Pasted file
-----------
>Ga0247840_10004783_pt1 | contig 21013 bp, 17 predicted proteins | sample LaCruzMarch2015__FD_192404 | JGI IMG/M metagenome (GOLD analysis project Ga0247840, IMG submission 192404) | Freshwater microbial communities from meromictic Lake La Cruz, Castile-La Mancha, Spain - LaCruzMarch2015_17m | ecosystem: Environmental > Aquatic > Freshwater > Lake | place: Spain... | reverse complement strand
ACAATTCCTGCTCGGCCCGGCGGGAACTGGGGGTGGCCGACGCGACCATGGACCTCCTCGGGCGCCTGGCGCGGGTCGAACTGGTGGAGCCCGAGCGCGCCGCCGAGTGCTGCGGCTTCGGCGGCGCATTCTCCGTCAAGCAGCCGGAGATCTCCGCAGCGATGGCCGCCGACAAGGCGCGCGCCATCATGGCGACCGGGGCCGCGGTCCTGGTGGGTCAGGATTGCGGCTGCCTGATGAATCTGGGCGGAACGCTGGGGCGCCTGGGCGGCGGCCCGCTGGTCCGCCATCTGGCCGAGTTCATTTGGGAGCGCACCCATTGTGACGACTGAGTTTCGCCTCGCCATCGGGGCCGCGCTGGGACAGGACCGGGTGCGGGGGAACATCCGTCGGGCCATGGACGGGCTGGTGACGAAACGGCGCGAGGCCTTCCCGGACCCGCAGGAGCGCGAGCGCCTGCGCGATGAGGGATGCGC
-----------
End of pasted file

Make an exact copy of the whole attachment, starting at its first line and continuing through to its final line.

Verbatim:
>Ga0247840_10004783_pt1 | contig 21013 bp, 17 predicted proteins | sample LaCruzMarch2015__FD_192404 | JGI IMG/M metagenome (GOLD analysis project Ga0247840, IMG submission 192404) | Freshwater microbial communities from meromictic Lake La Cruz, Castile-La Mancha, Spain - LaCruzMarch2015_17m | ecosystem: Environmental > Aquatic > Freshwater > Lake | place: Spain... | reverse complement strand
ACAATTCCTGCTCGGCCCGGCGGGAACTGGGGGTGGCCGACGCGACCATGGACCTCCTCGGGCGCCTGGCGCGGGTCGAACTGGTGGAGCCCGAGCGCGCCGCCGAGTGCTGCGGCTTCGGCGGCGCATTCTCCGTCAAGCAGCCGGAGATCTCCGCAGCGATGGCCGCCGACAAGGCGCGCGCCATCATGGCGACCGGGGCCGCGGTCCTGGTGGGTCAGGATTGCGGCTGCCTGATGAATCTGGGCGGAACGCTGGGGCGCCTGGGCGGCGGCCCGCTGGTCCGCCATCTGGCCGAGTTCATTTGGGAGCGCACCCATTGTGACGACTGAGTTTCGCCTCGCCATCGGGGCCGCGCTGGGACAGGACCGGGTGCGGGGGAACATCCGTCGGGCCATGGACGGGCTGGTGACGAAACGGCGCGAGGCCTTCCCGGACCCGCAGGAGCGCGAGCGCCTGCGCGATGAGGGATGCGC